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Melanie Rodier
Melanie Rodier
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Occupy Wall Street: Do The Protesters Actually Have a Point?

The Occupy Wall Street protest, which has been going on for two weeks, is now rapidly gaining steam and publicity.

The Occupy Wall Street protest, which has been going on for two weeks, is now rapidly gaining steam and publicity - albeit not all of it positive. Over the weekend, a massive 700 people were arrested in New York after a march on the Brooklyn Bridge crossed over from the pedestrian walkway onto the roadway, blocking traffic. In the last few days, shocking images have shown what seem to be peaceful protesters pepper-sprayed by police officers -- begging the question, whatever happened to freedom of speech?

The protest is now fast spreading to other cities too: In San Francisco, two dozen people camped out on Sunday outside the Federal Reserve branch. Their posters said, "Arrest the fat cats." In Chicago, protesters occupied a sidewalk outside the city's Federal Reserve bank for the 10th consecutive day.

According to the organizers, the Occupy Wall Street protests are inspired by the Spring 2011 Tahrir Square protests in Egypt. But while the Egyptian protests were clear in their scope - to get rid of Egypt's former president Hosni Mubarak and overhaul the massive inequality of the Egyptian political and social system - the Occupy Wall Street protest is much more vague in what it hopes to achieve, both in the eyes of the protesters themselves, and onlookers.

One Wall Street Journal reader commented today on an article about the protests: "And they are protesting what?" Another reader replied: "They're protesting 'greed'. They also seem to have no idea of what they want."

The reader has a point. The protesters are definitely not clear about their agenda. In an article in today's New York Times quoted a few words of advice one woman gave to a new protester. "It doesn't matter what you're protesting," she said. "Just protest."

Ultimately, the protesters' grievances seem to be largely aimed at big corporations. A couple of recurrent themes are unemployment, and the fact that bank executives received huge bonuses after receiving taxpayer bailouts.

So do they have a point? Well, they just might have a point about bonuses and severances. Last week, I wrote a blog about the fact that golden handshakes are still the norm on Wall Street.

Recently, Robert Kelly, chief executive of Bank of New York Mellon was awarded $17.2 million in cash and stock after being fired. In the tech industry, Yahoo! gave chief executive Carol Bartz a $10 million severance package, while HP just rewarded ousted chief Leo Apotheker with $13.2 million.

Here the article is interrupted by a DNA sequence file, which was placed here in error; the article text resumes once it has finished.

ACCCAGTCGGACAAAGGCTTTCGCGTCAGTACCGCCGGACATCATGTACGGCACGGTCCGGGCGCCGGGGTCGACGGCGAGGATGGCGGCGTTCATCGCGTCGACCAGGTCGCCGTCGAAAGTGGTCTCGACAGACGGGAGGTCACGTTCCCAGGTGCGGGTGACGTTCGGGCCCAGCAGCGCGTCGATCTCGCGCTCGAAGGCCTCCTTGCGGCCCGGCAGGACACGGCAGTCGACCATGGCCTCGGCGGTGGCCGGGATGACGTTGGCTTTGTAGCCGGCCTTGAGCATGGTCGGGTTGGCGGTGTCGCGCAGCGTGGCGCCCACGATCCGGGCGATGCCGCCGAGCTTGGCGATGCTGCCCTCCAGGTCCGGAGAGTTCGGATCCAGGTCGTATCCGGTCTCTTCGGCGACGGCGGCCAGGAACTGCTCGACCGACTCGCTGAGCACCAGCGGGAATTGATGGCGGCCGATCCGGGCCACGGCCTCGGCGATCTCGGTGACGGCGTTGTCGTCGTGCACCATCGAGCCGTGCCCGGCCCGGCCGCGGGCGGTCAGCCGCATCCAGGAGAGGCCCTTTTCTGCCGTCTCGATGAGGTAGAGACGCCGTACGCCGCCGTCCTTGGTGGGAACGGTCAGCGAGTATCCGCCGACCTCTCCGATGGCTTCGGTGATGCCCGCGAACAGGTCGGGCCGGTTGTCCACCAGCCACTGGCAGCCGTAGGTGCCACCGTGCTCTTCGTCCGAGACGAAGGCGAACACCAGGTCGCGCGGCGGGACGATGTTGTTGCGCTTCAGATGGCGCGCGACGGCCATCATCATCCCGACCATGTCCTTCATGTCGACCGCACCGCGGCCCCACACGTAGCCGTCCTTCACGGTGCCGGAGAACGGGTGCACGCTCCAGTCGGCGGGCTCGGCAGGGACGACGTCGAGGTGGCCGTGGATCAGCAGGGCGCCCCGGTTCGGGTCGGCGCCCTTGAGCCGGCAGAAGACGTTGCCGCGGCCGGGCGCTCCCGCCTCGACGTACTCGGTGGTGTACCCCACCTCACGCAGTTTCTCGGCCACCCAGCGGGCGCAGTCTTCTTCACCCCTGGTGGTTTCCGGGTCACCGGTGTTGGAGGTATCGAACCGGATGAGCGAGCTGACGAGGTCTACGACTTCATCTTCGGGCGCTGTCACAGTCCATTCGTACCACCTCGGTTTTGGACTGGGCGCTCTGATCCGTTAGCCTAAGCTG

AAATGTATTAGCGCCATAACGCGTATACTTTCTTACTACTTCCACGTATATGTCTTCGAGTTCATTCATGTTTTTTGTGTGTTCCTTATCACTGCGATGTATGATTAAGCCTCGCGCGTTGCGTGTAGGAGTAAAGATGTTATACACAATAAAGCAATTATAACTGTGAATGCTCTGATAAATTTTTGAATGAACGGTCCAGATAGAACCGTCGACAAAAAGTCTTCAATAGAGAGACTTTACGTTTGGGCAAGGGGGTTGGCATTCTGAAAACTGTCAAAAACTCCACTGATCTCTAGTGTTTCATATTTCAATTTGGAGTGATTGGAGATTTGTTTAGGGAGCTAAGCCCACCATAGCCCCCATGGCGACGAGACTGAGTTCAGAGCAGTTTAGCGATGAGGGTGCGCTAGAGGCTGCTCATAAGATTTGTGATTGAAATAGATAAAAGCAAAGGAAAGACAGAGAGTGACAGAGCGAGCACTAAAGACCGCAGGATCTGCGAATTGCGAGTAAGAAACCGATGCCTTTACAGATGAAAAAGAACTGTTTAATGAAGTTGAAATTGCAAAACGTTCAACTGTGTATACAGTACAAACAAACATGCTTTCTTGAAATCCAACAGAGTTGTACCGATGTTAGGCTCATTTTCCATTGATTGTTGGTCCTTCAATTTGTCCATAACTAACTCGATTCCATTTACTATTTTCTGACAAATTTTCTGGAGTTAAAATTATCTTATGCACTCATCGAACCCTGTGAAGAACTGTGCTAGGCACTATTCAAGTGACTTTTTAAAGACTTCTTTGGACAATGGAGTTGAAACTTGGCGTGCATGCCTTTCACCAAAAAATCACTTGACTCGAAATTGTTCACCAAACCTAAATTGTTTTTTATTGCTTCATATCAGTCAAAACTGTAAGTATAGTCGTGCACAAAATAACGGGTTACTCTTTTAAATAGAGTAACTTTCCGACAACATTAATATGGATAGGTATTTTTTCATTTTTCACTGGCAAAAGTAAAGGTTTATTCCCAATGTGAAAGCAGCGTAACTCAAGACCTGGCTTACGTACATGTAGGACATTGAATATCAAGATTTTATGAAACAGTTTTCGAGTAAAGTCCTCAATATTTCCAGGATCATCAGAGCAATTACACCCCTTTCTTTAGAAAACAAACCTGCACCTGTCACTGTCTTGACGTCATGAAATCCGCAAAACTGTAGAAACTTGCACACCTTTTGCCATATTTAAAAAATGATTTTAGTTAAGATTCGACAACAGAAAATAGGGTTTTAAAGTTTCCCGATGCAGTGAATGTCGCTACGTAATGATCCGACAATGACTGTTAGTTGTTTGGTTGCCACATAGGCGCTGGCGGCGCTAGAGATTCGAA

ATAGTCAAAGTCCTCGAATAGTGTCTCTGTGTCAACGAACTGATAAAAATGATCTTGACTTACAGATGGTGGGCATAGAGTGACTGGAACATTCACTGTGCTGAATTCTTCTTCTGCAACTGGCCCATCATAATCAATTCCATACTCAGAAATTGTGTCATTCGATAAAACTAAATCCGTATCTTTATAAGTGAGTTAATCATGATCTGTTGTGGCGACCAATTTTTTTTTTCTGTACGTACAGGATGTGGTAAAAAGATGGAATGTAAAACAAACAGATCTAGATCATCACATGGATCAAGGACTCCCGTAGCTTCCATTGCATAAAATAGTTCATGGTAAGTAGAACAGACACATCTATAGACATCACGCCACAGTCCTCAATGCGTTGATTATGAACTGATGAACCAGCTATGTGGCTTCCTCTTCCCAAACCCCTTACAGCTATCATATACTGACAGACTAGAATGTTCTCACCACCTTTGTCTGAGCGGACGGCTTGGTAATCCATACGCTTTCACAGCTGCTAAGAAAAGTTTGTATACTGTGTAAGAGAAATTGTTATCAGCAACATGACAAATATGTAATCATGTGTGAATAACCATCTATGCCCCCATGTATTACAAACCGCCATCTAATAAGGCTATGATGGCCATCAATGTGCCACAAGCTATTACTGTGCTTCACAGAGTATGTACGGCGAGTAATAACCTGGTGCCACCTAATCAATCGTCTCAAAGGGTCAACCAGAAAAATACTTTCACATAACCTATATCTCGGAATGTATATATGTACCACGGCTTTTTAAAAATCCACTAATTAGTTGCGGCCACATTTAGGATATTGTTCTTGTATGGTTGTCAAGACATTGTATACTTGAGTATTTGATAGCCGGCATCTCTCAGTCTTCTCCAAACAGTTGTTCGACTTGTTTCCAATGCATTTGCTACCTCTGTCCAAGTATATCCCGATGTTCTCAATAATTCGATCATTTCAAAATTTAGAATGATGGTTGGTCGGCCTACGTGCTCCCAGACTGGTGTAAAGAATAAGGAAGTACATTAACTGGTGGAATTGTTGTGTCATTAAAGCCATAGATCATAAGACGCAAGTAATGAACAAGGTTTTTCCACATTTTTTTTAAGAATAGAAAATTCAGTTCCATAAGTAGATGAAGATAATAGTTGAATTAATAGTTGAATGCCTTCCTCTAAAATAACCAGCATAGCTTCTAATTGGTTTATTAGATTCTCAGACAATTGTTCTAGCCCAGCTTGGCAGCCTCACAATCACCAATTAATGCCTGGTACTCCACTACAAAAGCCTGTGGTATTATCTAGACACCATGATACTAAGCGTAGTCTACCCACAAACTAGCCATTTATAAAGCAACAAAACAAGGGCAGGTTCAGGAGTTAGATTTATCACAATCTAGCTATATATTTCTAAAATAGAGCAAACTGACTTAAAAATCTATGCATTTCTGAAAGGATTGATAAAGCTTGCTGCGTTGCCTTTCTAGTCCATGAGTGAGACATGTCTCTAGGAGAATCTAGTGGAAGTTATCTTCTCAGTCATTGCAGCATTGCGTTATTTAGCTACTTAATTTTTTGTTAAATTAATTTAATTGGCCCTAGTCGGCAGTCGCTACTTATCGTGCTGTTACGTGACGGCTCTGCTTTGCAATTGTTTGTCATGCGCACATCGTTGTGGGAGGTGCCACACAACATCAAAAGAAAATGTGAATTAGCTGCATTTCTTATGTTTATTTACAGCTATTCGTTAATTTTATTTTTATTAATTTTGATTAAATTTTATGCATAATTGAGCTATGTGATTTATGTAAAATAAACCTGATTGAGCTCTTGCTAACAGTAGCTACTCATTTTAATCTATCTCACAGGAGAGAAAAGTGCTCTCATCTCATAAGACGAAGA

Yet despite a general outcry at the height of the financial crisis against massive pay packages, few investors have so far taken an active stand. Only 38 of the largest 3,000 companies had their executive pay plans voted down, and even then, the votes are nonbinding, according to the Times.

So is there that much that investors, or protesters, can actually do to change things? Well, it's a tough challenge, according to Wall Street experts.

"It is no secret that board of director oversight of public companies is an 'insider's game'," says Matt Samelson, principal at Woodbine Associates. "Boards and management are often exceptionally close which limits a board's ability to oversee and - if necessary - discipline or remove a CEO. This much talked about relationship is one of the reasons that bloated pay packages exist regardless of firm performance," he says.

Maybe the protesters will help rekindle the 2009 fire against exorbitant bonuses and golden handshakes.

But for that to happen, they will have to be much more focused about their grievances. It's never enough for protesters - or for investors - to just say, "We're not happy about stuff."

Then again, even if they are more focused, it seems that it will be a long, hard road for change to really happen. Especially if consensus is still low among boards of directors and in other hallways of power, that change really is a necessity.

Melanie Rodier has worked as a print and broadcast journalist for over 10 years, covering business and finance, general news, and film trade news. Prior to joining Wall Street & Technology in April 2007, Melanie lived in Paris, where she worked for the International Herald ... View Full Bio
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